There's also something known as interleaving. This is big in the debate over math homework. Many of us — myself included — learned math by focusing on one concept at a time, doing a worksheet to practice that concept, then moving on.
Well, there's evidence that students learn more when homework requires them to choose among multiple strategies — new and old — when solving problems. In other words, kids learn when they have to draw not just from what they learned in class that day but that week, that month, that year.
One last note: Experts agree that homework should generally be about reinforcing what students learned in class (this is especially true in math). Sometimes it can — and should — be used to introduce new material, but here's where so many horror stories begin.
Tom Loveless, a former teacher, offers this advice: "I don't think teachers should ever send brand-new material that puts the parent in the position of a teacher. That's a disaster. My own personal philosophy was: Homework is best if it's material that requires more practice but they've already received initial instruction."
Or, in the words of the National PTA: "Homework that cannot be done without help is not good homework."
Luckily, music can help put us back on a more productive track.
Studies out of the University of Birmingham, England, show that music is effective in raising efficiency in repetitive work — so if you're mindlessly checking email or filling out a spreadsheet, adding some tunes will make your task go by that much faster.
But when it comes to tasks that require more brainpower, finding that perfect playlist is not so easy.
Luckily, we have science at our disposal to help.
Based on some of what we know about how music affects productivity, you should try funneling this kind of music through your headphones the next time you're feeling unproductive:
Songs that include sounds of nature.
Researchers at Rensselaer Polytechnic Institute recently discovered that adding a natural element could boost moods and focus.
Sounds of nature can mask intelligible speech just as well as white noise while also enhancing cognitive functioning, optimizing the ability to concentrate, and increasing overall worker satisfaction, the researchers found. The mountain stream sound researchers used in their study also possessed enough randomness that it didn't distract test subjects.
You could try simply listeining to recordings of nature sounds, or check out this tranquil background music that incorporates sounds of water:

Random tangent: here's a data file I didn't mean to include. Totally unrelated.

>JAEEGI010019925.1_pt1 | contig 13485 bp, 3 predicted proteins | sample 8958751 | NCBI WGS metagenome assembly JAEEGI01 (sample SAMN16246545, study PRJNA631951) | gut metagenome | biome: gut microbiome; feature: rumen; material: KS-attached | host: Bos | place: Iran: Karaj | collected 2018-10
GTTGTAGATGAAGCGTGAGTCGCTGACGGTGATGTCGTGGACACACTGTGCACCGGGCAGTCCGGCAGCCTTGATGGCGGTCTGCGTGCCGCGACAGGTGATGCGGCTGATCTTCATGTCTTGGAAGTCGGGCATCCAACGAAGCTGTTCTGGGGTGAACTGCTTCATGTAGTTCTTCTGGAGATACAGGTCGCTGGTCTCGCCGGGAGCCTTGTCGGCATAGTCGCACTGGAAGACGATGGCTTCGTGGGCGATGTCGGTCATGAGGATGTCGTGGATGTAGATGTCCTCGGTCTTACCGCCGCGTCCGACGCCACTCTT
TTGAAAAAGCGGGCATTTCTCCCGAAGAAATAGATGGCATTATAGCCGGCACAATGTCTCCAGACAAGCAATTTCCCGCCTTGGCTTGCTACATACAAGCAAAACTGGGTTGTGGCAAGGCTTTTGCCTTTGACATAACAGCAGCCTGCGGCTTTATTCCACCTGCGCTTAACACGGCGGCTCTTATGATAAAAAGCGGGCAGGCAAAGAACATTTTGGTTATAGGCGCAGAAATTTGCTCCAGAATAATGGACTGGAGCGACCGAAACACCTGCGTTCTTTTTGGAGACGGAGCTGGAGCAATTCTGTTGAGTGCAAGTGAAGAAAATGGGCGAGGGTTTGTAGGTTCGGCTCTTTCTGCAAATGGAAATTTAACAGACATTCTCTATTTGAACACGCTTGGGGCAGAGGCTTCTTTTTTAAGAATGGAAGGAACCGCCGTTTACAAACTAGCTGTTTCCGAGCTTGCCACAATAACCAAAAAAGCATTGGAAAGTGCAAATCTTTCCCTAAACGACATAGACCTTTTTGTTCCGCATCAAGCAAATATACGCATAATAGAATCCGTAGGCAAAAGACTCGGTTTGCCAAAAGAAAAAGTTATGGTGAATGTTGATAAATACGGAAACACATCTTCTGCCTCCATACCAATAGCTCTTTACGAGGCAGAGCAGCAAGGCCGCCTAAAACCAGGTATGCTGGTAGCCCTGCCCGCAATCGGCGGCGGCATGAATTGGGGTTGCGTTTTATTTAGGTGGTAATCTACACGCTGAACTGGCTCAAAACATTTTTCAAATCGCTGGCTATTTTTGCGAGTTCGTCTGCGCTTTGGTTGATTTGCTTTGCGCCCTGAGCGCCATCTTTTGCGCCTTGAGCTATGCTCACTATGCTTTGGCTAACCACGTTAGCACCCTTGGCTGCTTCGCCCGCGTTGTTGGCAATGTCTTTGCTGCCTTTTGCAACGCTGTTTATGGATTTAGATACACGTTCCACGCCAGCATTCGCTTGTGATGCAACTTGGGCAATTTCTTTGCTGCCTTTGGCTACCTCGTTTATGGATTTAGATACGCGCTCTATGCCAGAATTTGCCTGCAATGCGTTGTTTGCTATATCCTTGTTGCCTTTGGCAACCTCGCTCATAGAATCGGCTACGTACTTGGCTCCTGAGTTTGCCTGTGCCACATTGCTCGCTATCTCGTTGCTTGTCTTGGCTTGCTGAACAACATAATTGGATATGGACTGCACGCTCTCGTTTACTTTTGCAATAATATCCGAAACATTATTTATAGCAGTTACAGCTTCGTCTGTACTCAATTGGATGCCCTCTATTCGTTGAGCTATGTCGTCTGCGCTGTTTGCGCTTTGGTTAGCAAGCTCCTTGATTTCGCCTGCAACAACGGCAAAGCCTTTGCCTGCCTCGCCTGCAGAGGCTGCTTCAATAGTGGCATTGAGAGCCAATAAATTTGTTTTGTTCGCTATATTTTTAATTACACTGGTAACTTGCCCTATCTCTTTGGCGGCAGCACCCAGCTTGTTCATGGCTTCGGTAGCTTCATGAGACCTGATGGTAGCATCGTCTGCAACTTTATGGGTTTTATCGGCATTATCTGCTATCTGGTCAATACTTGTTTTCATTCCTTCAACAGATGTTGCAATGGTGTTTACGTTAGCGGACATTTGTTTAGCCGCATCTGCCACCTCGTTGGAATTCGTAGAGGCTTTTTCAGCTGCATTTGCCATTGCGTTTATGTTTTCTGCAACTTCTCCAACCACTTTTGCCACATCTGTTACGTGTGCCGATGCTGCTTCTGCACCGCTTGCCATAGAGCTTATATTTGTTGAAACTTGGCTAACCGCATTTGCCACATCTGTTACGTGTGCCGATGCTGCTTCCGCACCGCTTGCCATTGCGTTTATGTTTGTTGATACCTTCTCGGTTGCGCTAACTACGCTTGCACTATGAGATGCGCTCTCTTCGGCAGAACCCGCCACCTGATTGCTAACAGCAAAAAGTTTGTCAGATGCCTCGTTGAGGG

Songs you enjoy.
Listening to music you like can make you feel better.
Teresa Lesiuk, an assistant professor in the music therapy program at the University of Miami, found that personal choice in music is important, especially in those who are moderately skilled at their jobs. Generally participants in her studies who listened to music they enjoyed completed their tasks more quickly and came up with better ideas than those who didn't because the music improved their mood.
"When you're stressed, you might make a decision more hastily; you have a very narrow focus of attention," she told the New York Times. "When you're in a positive mood, you're able to take in more options."
Songs you don't really care about.
Different research suggests, however, that music you're ambivalent about could be best.
Researchers from Fu Jen Catholic University in Xinzhuang City, Taiwan, studied how listener's fondness for music affected their concentration. They found when workers strongly liked or disliked the music they heard in the background they became more distracted by it.
Songs without lyrics.
Words are distracting.
According to research from Cambridge Sound Management, noise in general isn't to blame when it comes to lost productivity — it's how intelligible the words are that forces us to shift focus from our work to figuring out what someone is saying. Speech distracts about 48% of office workers according to Cambridge's 2008 study.
When masking your neighbor's conversation with music, it follows then that you not do so with music that has lyrics — your focus would simply shift from the conversation to the words in a song.
This playlist of lyric-less music may provide the productivity boost you need:
Songs with a specific tempo.
Music tempo can have varying affects on your arousal.
One study by Canadian researchers found subjects performed better on IQ tests while listening to up-tempo music. If your work requires you to be more upbeat, you could try listening to music that matches this tempo. Baroque music, for example, is a popular choice for many needing to get work done.
In fact in a small study by researchers at the University of Maryland in Baltimore, Harbor Hospital in Baltimore, and the University of Pennsylvania Health System in Philadelphia, the radiologists they studied reported an improvement in their work and mood when they listened to baroque music. This playlist offers a nice sampling:
Another study by researchers from BMS College of Engineering in Bangalore, Malaysia, saw subjects report a dramatic reduction in feelings of stress and an increased sense of physical relaxation when they listened to music that played around 60 beats per minute. In classical music terms, you would refer this as "larghetto," which translates to not very fast or somewhat slowly.
If you prefer to feel more relaxed while you work, you could try one of Focus @ Will's playlists dedicated to concentration:
Songs played at medium volume.
Noise level matters.
Researchers from the University of Illinois at Urbana-Champaign, the University of British Columbia, Vancouver, and the University of Virginia, Charlottesville, found that moderate noise levels are just right for creative thinking.
While both high and moderate noise levels have been found to open people's minds to more abstract thinking, high noise levels decrease the brain's ability to process information.